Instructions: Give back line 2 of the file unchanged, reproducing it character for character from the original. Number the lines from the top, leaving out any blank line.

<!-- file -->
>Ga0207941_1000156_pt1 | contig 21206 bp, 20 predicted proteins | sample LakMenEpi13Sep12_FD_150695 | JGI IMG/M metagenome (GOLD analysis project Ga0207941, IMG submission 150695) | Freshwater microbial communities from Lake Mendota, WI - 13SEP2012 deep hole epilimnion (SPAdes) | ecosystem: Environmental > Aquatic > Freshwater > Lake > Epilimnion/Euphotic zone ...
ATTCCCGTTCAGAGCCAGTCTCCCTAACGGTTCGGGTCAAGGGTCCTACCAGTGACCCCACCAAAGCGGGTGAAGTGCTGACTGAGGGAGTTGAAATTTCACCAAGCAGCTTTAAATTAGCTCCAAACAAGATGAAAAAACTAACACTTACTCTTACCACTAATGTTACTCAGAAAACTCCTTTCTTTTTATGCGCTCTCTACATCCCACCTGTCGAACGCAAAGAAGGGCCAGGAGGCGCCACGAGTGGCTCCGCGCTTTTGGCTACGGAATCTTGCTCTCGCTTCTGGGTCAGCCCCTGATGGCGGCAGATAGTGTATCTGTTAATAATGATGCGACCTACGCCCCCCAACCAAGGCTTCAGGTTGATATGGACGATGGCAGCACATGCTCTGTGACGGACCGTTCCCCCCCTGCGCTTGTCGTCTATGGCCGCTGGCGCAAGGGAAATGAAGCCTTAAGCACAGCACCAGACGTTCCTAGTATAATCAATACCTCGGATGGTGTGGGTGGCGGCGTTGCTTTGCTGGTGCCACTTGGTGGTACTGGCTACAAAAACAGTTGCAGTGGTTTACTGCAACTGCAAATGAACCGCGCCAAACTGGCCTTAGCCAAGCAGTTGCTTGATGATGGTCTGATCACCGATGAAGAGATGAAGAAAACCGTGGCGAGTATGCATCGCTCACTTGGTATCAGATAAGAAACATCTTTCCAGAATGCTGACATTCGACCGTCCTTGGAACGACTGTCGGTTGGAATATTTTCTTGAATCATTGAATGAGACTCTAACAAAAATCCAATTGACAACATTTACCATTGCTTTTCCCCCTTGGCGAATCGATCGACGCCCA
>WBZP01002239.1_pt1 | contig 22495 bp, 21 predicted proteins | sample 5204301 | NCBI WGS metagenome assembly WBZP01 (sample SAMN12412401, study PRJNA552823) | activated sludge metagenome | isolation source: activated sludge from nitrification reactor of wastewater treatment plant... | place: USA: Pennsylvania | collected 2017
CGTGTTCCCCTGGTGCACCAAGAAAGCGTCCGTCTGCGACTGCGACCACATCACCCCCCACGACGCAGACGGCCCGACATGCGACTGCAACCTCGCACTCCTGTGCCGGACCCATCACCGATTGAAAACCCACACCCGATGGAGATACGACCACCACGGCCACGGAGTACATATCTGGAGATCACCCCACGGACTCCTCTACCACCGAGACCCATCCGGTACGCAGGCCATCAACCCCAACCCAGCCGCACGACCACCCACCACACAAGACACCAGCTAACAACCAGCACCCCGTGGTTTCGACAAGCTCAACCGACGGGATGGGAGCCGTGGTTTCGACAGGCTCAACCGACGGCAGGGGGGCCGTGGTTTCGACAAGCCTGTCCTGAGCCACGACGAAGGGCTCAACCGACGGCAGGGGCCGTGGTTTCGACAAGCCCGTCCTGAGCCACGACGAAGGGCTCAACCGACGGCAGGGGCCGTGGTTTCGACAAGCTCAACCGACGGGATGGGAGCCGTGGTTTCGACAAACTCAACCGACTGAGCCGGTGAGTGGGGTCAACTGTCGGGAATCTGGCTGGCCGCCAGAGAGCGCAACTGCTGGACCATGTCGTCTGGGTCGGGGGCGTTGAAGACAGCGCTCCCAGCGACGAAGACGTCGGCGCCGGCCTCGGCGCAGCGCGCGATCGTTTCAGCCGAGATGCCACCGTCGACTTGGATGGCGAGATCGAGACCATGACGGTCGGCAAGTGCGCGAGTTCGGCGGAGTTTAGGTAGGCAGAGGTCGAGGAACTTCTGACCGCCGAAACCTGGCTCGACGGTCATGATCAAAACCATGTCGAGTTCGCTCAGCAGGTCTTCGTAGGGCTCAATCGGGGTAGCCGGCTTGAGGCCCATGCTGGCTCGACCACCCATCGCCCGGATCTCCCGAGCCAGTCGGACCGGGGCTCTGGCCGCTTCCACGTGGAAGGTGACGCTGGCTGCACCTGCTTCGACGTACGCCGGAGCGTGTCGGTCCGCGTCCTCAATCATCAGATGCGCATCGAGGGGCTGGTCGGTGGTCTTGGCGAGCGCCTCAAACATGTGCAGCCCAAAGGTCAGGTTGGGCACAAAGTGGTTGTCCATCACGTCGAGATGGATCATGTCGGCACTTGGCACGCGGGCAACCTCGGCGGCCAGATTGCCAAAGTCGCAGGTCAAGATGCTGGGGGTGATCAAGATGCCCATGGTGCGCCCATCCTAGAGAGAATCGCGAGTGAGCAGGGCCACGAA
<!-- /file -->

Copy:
ATTCCCGTTCAGAGCCAGTCTCCCTAACGGTTCGGGTCAAGGGTCCTACCAGTGACCCCACCAAAGCGGGTGAAGTGCTGACTGAGGGAGTTGAAATTTCACCAAGCAGCTTTAAATTAGCTCCAAACAAGATGAAAAAACTAACACTTACTCTTACCACTAATGTTACTCAGAAAACTCCTTTCTTTTTATGCGCTCTCTACATCCCACCTGTCGAACGCAAAGAAGGGCCAGGAGGCGCCACGAGTGGCTCCGCGCTTTTGGCTACGGAATCTTGCTCTCGCTTCTGGGTCAGCCCCTGATGGCGGCAGATAGTGTATCTGTTAATAATGATGCGACCTACGCCCCCCAACCAAGGCTTCAGGTTGATATGGACGATGGCAGCACATGCTCTGTGACGGACCGTTCCCCCCCTGCGCTTGTCGTCTATGGCCGCTGGCGCAAGGGAAATGAAGCCTTAAGCACAGCACCAGACGTTCCTAGTATAATCAATACCTCGGATGGTGTGGGTGGCGGCGTTGCTTTGCTGGTGCCACTTGGTGGTACTGGCTACAAAAACAGTTGCAGTGGTTTACTGCAACTGCAAATGAACCGCGCCAAACTGGCCTTAGCCAAGCAGTTGCTTGATGATGGTCTGATCACCGATGAAGAGATGAAGAAAACCGTGGCGAGTATGCATCGCTCACTTGGTATCAGATAAGAAACATCTTTCCAGAATGCTGACATTCGACCGTCCTTGGAACGACTGTCGGTTGGAATATTTTCTTGAATCATTGAATGAGACTCTAACAAAAATCCAATTGACAACATTTACCATTGCTTTTCCCCCTTGGCGAATCGATCGACGCCCA